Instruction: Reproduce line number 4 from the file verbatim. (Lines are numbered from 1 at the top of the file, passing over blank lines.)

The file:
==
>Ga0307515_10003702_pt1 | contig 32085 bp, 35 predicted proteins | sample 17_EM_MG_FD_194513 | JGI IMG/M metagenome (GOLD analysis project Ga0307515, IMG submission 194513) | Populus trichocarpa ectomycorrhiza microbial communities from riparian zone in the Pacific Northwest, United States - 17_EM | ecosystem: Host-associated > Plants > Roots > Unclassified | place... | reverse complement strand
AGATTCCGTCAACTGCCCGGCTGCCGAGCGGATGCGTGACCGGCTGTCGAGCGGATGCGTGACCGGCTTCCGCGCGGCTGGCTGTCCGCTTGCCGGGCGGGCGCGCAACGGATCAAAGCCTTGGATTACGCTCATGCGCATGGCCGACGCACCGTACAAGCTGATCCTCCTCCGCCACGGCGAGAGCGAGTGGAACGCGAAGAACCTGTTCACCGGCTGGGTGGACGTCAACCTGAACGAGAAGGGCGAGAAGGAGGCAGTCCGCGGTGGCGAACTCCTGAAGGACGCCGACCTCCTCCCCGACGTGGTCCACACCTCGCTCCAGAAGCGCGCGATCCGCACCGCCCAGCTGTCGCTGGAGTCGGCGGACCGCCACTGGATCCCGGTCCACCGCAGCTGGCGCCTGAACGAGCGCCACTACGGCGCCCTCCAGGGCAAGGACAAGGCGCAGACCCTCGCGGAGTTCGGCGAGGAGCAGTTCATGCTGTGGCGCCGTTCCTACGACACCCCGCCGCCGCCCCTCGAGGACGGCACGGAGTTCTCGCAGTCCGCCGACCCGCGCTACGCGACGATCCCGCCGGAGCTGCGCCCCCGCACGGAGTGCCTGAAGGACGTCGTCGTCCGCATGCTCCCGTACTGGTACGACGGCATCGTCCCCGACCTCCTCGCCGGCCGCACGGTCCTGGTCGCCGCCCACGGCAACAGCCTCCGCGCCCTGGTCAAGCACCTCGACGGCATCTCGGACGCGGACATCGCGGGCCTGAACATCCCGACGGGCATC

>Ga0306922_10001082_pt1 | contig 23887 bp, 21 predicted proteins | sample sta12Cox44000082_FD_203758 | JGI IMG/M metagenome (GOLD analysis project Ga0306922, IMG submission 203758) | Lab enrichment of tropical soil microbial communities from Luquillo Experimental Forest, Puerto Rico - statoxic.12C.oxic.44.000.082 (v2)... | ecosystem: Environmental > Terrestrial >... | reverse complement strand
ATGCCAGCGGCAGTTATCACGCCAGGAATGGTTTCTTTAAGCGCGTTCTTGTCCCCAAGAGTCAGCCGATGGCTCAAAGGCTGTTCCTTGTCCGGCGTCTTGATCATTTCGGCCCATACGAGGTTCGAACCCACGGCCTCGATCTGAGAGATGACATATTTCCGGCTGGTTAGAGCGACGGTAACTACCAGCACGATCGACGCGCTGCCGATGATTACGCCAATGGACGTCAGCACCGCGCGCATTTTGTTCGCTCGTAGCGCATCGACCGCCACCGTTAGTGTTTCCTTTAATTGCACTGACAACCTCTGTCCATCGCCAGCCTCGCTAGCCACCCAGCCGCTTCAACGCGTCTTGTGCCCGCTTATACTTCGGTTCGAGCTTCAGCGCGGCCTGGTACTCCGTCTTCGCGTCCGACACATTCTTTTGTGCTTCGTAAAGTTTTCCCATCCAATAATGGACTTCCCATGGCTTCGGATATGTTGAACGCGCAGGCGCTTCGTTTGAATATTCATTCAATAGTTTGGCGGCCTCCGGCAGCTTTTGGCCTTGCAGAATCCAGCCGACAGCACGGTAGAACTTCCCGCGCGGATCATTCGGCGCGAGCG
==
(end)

ATGCCAGCGGCAGTTATCACGCCAGGAATGGTTTCTTTAAGCGCGTTCTTGTCCCCAAGAGTCAGCCGATGGCTCAAAGGCTGTTCCTTGTCCGGCGTCTTGATCATTTCGGCCCATACGAGGTTCGAACCCACGGCCTCGATCTGAGAGATGACATATTTCCGGCTGGTTAGAGCGACGGTAACTACCAGCACGATCGACGCGCTGCCGATGATTACGCCAATGGACGTCAGCACCGCGCGCATTTTGTTCGCTCGTAGCGCATCGACCGCCACCGTTAGTGTTTCCTTTAATTGCACTGACAACCTCTGTCCATCGCCAGCCTCGCTAGCCACCCAGCCGCTTCAACGCGTCTTGTGCCCGCTTATACTTCGGTTCGAGCTTCAGCGCGGCCTGGTACTCCGTCTTCGCGTCCGACACATTCTTTTGTGCTTCGTAAAGTTTTCCCATCCAATAATGGACTTCCCATGGCTTCGGATATGTTGAACGCGCAGGCGCTTCGTTTGAATATTCATTCAATAGTTTGGCGGCCTCCGGCAGCTTTTGGCCTTGCAGAATCCAGCCGACAGCACGGTAGAACTTCCCGCGCGGATCATTCGGCGCGAGCG